Somehow Victor’s closeup makes me think of Garbo in QUEEN CHRISTINA.

Anyway, this is basically A Christmas Carol, isn’t it? A mean old man has some dreams about the past, present and future and changes his way of behaving with others. Arguably one reason it seems more sophisticated than that is we never really see Victor Sjostrom being mean, we mainly learn about his emotional coldness via his son. He seems a fairly sweet old stick, and it’s hard to work out why his daughter-in-law is so mean to him. This removes the caricature element of Dickens and replaces it with Bergman’s more nuanced sense of sliding sympathies. It’s a proper grown-up film, so I was pleased that the kids today can still “dig” it, as I believe the expression is nowadays.

7 Responses to “Autumn Smiles of a Winter Light Darkly”

  1. Bergman is actually more funnier than he gets credit for. The Seventh Seal is already a better spoof of itself than Monty Python can muster. Like the scene with the parade of the flagellants is done in so over the top a manner that it always made me laugh. That’s why the film is so interesting, in that death is part of the everyday, the ridiculous and the absurd. Like Death playing Chess is both a great symbol, but at the same time it shows the banality, doing something commonplace. Also death cutting down a tree like a good worker. It’s clearly a gag since if it is death, he doesn’t need to do that, just snap fingers and this man is finished, those actions suggest the deeper thing.

    A lot of Bergman’s relative modernity over 50s films is what made him such a sensation and so famous and admired. His movies broke through that old-timey surface and shine. Summer with Monika(my favourite of that period) was his breakthrough and that film was a huge influence on the French New Wave. It was also the movie that opened me to his genius.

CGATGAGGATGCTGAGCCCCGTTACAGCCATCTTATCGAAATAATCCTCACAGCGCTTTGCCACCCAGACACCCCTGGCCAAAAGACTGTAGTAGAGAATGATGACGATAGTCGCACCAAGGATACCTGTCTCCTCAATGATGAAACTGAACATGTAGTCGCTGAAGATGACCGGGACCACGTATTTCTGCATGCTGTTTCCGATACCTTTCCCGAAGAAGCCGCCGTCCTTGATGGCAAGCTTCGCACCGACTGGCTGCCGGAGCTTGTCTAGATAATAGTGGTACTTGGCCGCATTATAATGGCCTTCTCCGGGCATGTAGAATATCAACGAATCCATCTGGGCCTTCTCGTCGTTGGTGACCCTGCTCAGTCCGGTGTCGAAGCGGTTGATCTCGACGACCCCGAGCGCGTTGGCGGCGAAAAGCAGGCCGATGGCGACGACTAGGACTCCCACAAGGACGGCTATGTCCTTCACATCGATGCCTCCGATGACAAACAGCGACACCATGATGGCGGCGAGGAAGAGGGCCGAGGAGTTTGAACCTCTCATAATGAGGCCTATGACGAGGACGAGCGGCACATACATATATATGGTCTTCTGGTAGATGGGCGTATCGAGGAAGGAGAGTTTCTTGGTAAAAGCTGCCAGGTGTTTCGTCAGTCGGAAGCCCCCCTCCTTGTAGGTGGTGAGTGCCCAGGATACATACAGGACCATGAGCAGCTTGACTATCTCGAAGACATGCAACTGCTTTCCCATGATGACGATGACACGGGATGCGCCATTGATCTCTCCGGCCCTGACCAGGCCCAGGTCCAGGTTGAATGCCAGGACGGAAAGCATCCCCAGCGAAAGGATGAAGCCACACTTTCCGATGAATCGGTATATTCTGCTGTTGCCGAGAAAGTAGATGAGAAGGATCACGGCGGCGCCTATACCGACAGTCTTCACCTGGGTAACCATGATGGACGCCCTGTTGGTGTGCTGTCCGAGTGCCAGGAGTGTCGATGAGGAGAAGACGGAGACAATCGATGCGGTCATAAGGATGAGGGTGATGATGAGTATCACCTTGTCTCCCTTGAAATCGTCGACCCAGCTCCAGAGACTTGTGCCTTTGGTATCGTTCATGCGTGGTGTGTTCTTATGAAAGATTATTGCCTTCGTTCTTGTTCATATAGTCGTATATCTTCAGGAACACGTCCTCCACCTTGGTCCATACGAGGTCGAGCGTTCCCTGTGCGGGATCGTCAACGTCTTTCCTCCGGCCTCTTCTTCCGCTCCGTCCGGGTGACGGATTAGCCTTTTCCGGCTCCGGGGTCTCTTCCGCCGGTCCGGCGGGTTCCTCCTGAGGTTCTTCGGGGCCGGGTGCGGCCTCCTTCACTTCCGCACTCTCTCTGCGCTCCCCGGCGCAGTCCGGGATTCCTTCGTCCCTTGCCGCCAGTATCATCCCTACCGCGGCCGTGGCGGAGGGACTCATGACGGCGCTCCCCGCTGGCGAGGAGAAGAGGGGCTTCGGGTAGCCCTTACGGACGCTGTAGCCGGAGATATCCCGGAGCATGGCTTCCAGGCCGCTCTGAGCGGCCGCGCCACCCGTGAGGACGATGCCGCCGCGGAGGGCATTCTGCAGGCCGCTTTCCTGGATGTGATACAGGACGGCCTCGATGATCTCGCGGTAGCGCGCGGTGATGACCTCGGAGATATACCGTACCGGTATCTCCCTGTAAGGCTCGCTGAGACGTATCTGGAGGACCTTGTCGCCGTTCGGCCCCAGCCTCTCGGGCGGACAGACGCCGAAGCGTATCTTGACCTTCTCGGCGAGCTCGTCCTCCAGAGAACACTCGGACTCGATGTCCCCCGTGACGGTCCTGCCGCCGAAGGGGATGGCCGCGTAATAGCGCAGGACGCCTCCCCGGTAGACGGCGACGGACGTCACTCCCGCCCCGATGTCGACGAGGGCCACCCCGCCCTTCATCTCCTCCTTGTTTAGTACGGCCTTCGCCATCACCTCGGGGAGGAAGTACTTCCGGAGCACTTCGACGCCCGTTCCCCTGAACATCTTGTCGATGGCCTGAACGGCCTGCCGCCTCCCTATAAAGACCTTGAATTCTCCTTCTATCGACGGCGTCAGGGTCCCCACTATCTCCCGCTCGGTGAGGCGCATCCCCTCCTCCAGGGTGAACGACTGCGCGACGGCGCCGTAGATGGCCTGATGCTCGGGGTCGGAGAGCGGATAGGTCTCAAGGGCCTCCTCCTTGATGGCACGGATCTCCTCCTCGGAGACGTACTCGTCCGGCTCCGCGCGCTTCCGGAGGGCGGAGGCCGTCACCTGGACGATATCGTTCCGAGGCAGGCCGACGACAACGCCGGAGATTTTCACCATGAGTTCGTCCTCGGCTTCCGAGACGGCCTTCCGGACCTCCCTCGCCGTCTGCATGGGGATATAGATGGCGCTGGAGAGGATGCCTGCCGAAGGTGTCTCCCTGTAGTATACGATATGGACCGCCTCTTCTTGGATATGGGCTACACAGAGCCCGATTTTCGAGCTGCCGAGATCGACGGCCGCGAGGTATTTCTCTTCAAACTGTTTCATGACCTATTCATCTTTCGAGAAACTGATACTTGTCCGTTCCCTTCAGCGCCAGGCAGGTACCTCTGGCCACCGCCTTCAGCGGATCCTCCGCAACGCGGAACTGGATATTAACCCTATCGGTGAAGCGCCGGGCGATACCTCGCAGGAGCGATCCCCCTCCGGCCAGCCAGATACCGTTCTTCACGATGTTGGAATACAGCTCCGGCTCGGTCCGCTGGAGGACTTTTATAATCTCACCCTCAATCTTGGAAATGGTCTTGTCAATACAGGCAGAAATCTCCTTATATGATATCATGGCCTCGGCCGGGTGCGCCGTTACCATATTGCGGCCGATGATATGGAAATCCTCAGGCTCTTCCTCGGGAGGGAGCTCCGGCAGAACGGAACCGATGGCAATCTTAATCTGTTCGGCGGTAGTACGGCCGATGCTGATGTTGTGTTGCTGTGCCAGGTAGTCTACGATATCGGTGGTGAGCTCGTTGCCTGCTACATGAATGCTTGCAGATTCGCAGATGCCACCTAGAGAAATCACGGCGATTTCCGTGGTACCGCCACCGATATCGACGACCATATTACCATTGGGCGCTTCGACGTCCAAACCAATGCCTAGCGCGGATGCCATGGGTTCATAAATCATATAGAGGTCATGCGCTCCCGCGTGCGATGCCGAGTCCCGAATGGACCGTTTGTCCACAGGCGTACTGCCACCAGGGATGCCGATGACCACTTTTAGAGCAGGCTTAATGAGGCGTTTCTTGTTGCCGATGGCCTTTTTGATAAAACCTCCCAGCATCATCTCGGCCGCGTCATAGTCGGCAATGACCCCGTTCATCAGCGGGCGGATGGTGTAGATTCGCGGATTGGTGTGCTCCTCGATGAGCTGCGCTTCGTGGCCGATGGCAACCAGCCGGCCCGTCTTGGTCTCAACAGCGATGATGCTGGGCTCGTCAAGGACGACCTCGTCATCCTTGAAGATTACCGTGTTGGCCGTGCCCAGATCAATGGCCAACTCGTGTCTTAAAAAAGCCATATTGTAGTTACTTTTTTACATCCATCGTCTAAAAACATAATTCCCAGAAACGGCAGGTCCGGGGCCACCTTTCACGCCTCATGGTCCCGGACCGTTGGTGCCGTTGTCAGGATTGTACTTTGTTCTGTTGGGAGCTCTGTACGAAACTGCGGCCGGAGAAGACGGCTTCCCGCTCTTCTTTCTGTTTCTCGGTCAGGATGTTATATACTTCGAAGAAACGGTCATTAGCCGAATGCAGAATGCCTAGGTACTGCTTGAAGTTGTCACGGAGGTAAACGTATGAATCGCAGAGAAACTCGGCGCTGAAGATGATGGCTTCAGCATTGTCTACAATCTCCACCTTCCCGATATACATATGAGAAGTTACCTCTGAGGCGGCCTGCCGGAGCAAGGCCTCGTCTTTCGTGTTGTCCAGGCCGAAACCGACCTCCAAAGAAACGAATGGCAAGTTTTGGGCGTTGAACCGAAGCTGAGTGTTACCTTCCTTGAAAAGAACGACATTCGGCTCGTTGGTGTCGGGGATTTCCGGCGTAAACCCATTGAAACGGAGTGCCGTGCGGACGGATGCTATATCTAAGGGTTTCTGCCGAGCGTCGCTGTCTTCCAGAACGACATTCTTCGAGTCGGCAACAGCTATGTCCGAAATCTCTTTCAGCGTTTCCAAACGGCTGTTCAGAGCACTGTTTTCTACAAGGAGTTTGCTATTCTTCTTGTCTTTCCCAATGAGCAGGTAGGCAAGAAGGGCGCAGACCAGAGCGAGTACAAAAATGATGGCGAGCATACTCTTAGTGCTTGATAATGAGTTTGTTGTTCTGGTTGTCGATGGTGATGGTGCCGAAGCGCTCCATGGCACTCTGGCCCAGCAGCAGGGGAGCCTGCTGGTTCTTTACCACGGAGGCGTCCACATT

You are quite right about the camera movements in Wild Strawberries, he tends to be underrated as a technician.

  2. He was often quite content to be theatrical and flat, and made that work beautifully, but when he moved himself to a more florid cinematic style it was really rich. Also, I almost prefer the Gunnar Fischer look to the Sven Nykvist look. Is that a blasphemy? The Magician is a glorious little horror movie.

  3. Jenny Eardley Says:

    I watched this again a few months back with my Dad and I think the horror dream beginning is really useful if you have someone who doesn’t really want to watch a Bergman film. They can’t help but be surprised and drawn into it. I think he stayed awake all the way through but it has been one of several films we’ve watched lately where his reaction at the end was: “Is that it? Doesn’t he die?” I said I thought he probably would. It doesn’t help that there’s no “The End”, how is he to know I didn’t stop recording on the last ad break?

    I hate to spoil it, but sauvage does mean wild as well as savage and primitive. No attack of the killer strawberries here!

    In 2012 I felt like watching the Oscars so I went hunting on the web and could only find feeds of 12-year olds doing interviews on the red carpet. I was pleased to see they were going to speak to Max who had a nomination in best supporting actor, I thought they’d say something about Erland Josephson who had just died, but they never did. Maybe Max didn’t want to talk about him, I don’t know.

  4. Leave us not forget that Carson McCullers’ last novel was entitled “Clock Without Hands”

  5. It’s much more distracting when Swedish films end with “The End,” because the Swedish word for that is “Slut.” Particularly troublesome when the movie ends with a romantic clinch, though this is rarely an issue in Bergman’s oeuvre.